The Sunday News
Langton Nyakwenda, Harare Bureau
THE wound has not totally healed 28 years later and Moses Chunga, captain of the Warriors team whose African Cup of Nations dream was shattered by Congo, has broken his silence on this calamity and is urging Knowledge Musona and company to right the wrong of 1991.
“This time Congo should feel the same way we felt back in 1991,” a thoughtful Chunga told our Harare Bureau as he reminisced on the pain Congo inflicted on Zimbabwean football lovers on July 14, 1991.
Back then, Zimbabwe needed a win against Congo at the National Sports to qualify for the 1992 Afcon finals in Senegal and led 2-1 until the 92nd minute when they conceded a last gasp goal, thanks to an infamous John Sibanda howler.
Now, the Warriors just need a draw against the Diables Rogues (Red Devils), at the same venue on March 24, to qualify for the 2019 Afcon finals that begin in Egypt on June 21.
“In fact it’s wrong for us to say we need a draw, we do not need just a point but an outright and emphatic win. This is not just an ordinary qualifier, there is history attached to this fixture. This is the same national team that caused us unimaginable pain 28 years ago and this time they should pay for it,” declared the 53-year-old Chunga.
Whereas the Warriors team Chunga captained back in 1991 comprised mostly local-based players, Musona’s troops are mainly drawn from foreign leagues — a transformation “Bambo” believes could work in Zimbabwe’s favour this time around.
Angirayi Chapo, the late Paul Gundani, Memory Mucherahowa, Alexander Maseko, a youthful Peter Ndlovu, the late Adam Ndlovu and Sibanda were some of the local-based players in the 1991 starting XI.
But now, Musona leads a cast of Europe-based players that include Tendai Darikwa (Nottingham Forest), Alec Mudimu (Cefn Druids), Marvelous Nakamba (Club Brugge) and Tino Kadewere (Le Havre).
“That alone is a huge advantage, during our time we had more local players in the national team but now we have more players playing in highly professional European leagues.
“They are better conditioned, psychologically, physically and technically to deal with these kind of games,” noted Chunga.
Warriors coach Sunday “Mhofu” Chidzambwa has promised to deliver the ticket to Egypt and has sent a “show me what you can offer” message to all Zimbabwean players hoping to make the Match Day squad on March 24.
The 66-year-old gaffer has already started pondering over which troops he will summon for the Congo tie and revealed that he will name the squad end of February or early March.
However, the ever critical and hard to please Chunga has warned against tinkering with the squad at the last minute.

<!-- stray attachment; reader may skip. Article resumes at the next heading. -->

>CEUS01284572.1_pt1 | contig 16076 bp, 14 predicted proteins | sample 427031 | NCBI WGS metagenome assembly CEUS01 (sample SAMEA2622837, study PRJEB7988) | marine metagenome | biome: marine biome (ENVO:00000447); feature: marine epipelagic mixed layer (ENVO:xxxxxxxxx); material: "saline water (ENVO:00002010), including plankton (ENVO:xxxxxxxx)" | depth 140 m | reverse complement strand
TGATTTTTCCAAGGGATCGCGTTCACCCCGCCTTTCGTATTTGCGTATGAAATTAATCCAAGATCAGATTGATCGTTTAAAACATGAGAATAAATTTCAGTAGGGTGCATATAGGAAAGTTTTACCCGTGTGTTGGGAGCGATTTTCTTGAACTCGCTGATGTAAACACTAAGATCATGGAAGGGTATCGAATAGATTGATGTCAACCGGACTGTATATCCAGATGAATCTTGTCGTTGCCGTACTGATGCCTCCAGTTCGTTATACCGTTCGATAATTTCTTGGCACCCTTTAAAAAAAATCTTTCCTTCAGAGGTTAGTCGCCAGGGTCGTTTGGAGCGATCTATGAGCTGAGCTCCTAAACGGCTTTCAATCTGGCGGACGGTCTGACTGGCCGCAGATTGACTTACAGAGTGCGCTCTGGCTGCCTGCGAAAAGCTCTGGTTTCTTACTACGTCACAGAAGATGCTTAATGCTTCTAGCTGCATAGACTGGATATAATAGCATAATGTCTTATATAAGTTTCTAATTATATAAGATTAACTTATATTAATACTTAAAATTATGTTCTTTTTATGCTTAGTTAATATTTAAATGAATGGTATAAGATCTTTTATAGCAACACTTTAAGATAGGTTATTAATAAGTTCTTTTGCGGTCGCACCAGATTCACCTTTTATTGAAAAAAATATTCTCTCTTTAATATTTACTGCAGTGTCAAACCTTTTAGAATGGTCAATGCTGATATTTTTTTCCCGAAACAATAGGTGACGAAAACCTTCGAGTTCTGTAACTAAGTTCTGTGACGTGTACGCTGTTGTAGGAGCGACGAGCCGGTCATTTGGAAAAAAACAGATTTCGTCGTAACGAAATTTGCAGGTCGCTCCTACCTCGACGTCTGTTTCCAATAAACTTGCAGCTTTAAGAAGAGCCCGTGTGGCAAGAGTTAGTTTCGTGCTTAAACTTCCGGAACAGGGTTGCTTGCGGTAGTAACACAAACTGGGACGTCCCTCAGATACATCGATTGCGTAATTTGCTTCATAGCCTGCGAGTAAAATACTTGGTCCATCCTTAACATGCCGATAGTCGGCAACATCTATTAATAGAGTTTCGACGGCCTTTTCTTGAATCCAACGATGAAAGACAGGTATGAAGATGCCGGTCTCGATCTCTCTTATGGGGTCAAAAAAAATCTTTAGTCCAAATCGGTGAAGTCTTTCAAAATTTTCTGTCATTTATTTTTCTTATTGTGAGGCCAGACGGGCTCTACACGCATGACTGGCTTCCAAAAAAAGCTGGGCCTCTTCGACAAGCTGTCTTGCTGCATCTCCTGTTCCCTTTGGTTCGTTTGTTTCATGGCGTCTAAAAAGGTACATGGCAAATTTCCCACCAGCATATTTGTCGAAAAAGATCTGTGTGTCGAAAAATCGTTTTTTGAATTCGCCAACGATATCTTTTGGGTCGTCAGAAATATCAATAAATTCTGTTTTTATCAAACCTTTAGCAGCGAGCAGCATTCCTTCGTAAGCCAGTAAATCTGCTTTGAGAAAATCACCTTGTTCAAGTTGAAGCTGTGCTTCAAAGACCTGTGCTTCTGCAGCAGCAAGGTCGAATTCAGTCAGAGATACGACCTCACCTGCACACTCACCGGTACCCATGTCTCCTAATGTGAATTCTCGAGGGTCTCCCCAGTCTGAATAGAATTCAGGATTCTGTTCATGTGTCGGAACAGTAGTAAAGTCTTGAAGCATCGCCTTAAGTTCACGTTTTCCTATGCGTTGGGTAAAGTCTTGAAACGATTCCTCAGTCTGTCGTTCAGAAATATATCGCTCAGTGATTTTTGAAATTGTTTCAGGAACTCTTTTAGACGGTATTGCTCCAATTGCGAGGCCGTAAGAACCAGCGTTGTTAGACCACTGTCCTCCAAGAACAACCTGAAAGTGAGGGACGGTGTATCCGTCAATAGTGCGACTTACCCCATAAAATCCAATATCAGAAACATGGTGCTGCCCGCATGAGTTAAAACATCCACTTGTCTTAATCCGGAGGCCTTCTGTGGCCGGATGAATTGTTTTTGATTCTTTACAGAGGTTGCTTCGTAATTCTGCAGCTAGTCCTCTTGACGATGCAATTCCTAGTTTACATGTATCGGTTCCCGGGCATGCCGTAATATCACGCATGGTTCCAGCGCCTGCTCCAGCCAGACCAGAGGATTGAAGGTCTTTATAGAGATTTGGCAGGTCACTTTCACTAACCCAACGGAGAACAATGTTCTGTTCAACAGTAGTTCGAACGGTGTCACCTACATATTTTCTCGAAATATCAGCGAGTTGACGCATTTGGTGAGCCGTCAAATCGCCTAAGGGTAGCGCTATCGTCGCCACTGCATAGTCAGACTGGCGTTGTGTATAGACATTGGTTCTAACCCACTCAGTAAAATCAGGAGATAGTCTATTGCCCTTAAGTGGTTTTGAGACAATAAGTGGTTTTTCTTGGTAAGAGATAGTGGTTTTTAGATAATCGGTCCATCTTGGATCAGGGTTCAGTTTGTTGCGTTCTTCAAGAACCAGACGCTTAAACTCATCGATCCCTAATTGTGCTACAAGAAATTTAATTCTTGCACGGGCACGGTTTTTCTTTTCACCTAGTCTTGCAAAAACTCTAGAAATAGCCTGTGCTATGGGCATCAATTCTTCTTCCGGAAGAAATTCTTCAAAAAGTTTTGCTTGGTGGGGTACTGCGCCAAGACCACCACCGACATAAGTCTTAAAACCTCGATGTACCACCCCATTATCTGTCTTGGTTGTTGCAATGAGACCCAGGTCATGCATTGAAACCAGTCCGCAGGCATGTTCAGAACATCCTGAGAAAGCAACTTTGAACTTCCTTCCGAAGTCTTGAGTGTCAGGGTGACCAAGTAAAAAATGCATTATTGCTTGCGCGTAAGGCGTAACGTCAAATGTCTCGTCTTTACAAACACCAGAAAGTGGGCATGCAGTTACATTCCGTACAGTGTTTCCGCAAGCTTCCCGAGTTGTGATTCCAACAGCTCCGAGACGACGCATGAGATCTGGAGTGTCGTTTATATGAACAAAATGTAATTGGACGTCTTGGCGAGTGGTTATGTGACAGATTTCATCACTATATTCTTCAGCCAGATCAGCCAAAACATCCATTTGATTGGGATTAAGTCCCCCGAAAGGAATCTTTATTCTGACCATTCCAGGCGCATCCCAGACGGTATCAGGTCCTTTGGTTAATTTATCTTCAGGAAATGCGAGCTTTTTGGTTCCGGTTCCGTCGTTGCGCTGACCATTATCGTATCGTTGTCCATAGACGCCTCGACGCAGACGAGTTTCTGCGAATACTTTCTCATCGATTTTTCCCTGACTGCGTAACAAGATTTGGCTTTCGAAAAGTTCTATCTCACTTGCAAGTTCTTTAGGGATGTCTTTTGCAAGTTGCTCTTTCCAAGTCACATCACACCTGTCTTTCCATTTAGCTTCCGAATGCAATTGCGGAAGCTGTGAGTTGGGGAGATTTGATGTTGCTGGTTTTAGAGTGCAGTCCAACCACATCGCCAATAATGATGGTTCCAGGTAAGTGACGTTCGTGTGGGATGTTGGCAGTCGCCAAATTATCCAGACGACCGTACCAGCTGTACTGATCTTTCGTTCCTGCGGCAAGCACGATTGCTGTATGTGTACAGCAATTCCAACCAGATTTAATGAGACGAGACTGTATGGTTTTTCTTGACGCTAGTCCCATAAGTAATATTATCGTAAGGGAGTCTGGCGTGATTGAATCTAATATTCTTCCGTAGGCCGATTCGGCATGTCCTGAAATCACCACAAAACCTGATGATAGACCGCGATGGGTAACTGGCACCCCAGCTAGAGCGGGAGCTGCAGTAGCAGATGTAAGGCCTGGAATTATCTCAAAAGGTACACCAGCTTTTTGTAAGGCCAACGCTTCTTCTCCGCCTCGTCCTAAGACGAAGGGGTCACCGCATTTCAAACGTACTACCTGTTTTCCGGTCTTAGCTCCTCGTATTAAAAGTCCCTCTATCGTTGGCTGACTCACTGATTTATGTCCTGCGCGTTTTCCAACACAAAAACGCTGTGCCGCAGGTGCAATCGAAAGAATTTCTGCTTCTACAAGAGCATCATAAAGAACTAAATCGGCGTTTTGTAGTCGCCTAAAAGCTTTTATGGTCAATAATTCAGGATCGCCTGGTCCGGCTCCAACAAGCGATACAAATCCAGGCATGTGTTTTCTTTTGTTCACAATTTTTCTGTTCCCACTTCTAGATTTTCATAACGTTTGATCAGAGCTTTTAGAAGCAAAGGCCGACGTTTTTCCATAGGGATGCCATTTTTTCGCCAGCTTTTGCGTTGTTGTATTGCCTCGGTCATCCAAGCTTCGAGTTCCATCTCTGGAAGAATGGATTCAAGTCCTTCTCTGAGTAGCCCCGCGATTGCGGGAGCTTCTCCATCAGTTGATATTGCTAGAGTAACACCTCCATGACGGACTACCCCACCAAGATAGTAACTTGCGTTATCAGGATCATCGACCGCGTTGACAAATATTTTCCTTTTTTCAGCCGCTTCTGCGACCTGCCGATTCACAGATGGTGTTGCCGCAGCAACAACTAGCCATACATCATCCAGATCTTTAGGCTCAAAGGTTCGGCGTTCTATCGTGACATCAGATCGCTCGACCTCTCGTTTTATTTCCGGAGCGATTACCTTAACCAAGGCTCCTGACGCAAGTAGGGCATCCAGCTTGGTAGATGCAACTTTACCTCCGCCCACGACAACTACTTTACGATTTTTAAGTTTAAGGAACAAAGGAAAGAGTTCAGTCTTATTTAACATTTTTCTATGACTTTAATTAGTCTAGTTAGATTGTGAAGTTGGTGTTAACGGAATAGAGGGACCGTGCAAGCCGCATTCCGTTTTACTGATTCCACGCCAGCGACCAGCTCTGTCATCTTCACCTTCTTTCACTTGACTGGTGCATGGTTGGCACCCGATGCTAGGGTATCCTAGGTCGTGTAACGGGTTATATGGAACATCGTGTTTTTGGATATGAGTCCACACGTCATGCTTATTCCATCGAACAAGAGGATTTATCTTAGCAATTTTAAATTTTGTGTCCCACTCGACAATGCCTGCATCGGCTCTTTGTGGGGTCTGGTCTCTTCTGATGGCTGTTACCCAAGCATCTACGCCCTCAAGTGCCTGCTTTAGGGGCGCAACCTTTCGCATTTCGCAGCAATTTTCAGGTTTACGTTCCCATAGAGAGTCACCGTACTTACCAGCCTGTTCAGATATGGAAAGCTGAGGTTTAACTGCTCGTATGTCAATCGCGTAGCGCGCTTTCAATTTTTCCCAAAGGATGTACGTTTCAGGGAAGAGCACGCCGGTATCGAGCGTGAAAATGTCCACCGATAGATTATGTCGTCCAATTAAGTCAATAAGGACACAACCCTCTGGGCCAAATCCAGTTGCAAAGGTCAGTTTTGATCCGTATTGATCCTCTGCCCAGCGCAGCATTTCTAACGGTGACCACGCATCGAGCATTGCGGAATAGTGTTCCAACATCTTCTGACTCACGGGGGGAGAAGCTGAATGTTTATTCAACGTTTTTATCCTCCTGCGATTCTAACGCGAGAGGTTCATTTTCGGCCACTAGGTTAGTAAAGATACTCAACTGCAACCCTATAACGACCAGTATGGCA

“This is not the time for any tinkering, back in 1991 Peter Fanwell was the first choice and I remember very well discussing the line-up with then coach Armando Ferreira when he accompanied me to put flowers on my mother’s grave at a Harare cemetery in the morning of the match day.
“Ferreira wanted to hear my thoughts as the captain and I was of the opinion that as usual “Chops” (Fanwell) should start but it turned out to be (John) Sibanda. We should however, not use Sibanda as a scapegoat, pese pafa munhu hapashaye muroyi. We all failed. Where were the defenders when that winger Makita (Francois) made that run before crossing?
“Our centre backs also failed to deal with that cross,” revealed Chunga.
“So, this is no time for tinkering with the team that has been doing duty all along. This notion of making noise about a player who has played a few good games for his club is not good. Club football is different from national team football, some players are just good at club level but fizzle out when they put on national colours. The likes of Andy Cole used to bang them in for Manchester United but when it came to England he didn’t do as much,” opines Chunga.
“The current crop of Warriors has some very good players, in fact I think they can even go on to make noise at the Afcon finals should they qualify. So I am urging Knowledge (Musona) and his troops to not only do it for their careers but for us the Class of 1991, we want them to avenge that calamity.
“If you ask my teammates they will tell you how bad the mood was when we returned to the changing room after that game. It was like one half of the body had died. We consoled John (Sibanda), some players were just quiet and indeed the atmosphere resembled that of a funeral parlour,” reminisced Chunga.